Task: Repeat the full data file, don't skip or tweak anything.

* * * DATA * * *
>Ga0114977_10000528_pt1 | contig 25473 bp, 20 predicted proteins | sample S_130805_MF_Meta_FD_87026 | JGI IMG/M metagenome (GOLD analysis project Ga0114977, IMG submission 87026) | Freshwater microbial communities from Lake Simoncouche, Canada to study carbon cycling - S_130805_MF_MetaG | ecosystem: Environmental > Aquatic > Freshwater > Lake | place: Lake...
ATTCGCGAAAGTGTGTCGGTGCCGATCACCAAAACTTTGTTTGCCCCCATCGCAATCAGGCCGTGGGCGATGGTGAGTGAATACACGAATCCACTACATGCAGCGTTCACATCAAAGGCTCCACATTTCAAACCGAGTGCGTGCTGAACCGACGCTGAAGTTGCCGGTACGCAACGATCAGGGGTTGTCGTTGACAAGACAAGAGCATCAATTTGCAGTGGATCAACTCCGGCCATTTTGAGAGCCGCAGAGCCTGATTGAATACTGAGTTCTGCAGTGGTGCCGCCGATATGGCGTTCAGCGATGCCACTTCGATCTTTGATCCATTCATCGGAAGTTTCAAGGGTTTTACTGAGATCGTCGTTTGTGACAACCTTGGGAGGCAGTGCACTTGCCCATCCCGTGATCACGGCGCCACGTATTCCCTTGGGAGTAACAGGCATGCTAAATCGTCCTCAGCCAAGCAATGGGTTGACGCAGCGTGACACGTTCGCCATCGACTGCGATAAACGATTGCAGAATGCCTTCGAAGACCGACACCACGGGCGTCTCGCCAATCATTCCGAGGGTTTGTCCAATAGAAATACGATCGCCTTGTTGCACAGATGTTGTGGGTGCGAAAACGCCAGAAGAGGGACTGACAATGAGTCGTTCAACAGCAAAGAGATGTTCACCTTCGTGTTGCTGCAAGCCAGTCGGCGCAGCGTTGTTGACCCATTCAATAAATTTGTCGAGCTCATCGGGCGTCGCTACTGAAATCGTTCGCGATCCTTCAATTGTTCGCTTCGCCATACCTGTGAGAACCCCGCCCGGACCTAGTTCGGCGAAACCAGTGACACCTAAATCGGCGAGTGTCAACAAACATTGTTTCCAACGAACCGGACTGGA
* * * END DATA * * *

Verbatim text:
>Ga0114977_10000528_pt1 | contig 25473 bp, 20 predicted proteins | sample S_130805_MF_Meta_FD_87026 | JGI IMG/M metagenome (GOLD analysis project Ga0114977, IMG submission 87026) | Freshwater microbial communities from Lake Simoncouche, Canada to study carbon cycling - S_130805_MF_MetaG | ecosystem: Environmental > Aquatic > Freshwater > Lake | place: Lake...
ATTCGCGAAAGTGTGTCGGTGCCGATCACCAAAACTTTGTTTGCCCCCATCGCAATCAGGCCGTGGGCGATGGTGAGTGAATACACGAATCCACTACATGCAGCGTTCACATCAAAGGCTCCACATTTCAAACCGAGTGCGTGCTGAACCGACGCTGAAGTTGCCGGTACGCAACGATCAGGGGTTGTCGTTGACAAGACAAGAGCATCAATTTGCAGTGGATCAACTCCGGCCATTTTGAGAGCCGCAGAGCCTGATTGAATACTGAGTTCTGCAGTGGTGCCGCCGATATGGCGTTCAGCGATGCCACTTCGATCTTTGATCCATTCATCGGAAGTTTCAAGGGTTTTACTGAGATCGTCGTTTGTGACAACCTTGGGAGGCAGTGCACTTGCCCATCCCGTGATCACGGCGCCACGTATTCCCTTGGGAGTAACAGGCATGCTAAATCGTCCTCAGCCAAGCAATGGGTTGACGCAGCGTGACACGTTCGCCATCGACTGCGATAAACGATTGCAGAATGCCTTCGAAGACCGACACCACGGGCGTCTCGCCAATCATTCCGAGGGTTTGTCCAATAGAAATACGATCGCCTTGTTGCACAGATGTTGTGGGTGCGAAAACGCCAGAAGAGGGACTGACAATGAGTCGTTCAACAGCAAAGAGATGTTCACCTTCGTGTTGCTGCAAGCCAGTCGGCGCAGCGTTGTTGACCCATTCAATAAATTTGTCGAGCTCATCGGGCGTCGCTACTGAAATCGTTCGCGATCCTTCAATTGTTCGCTTCGCCATACCTGTGAGAACCCCGCCCGGACCTAGTTCGGCGAAACCAGTGACACCTAAATCGGCGAGTGTCAACAAACATTGTTTCCAACGAACCGGACTGGA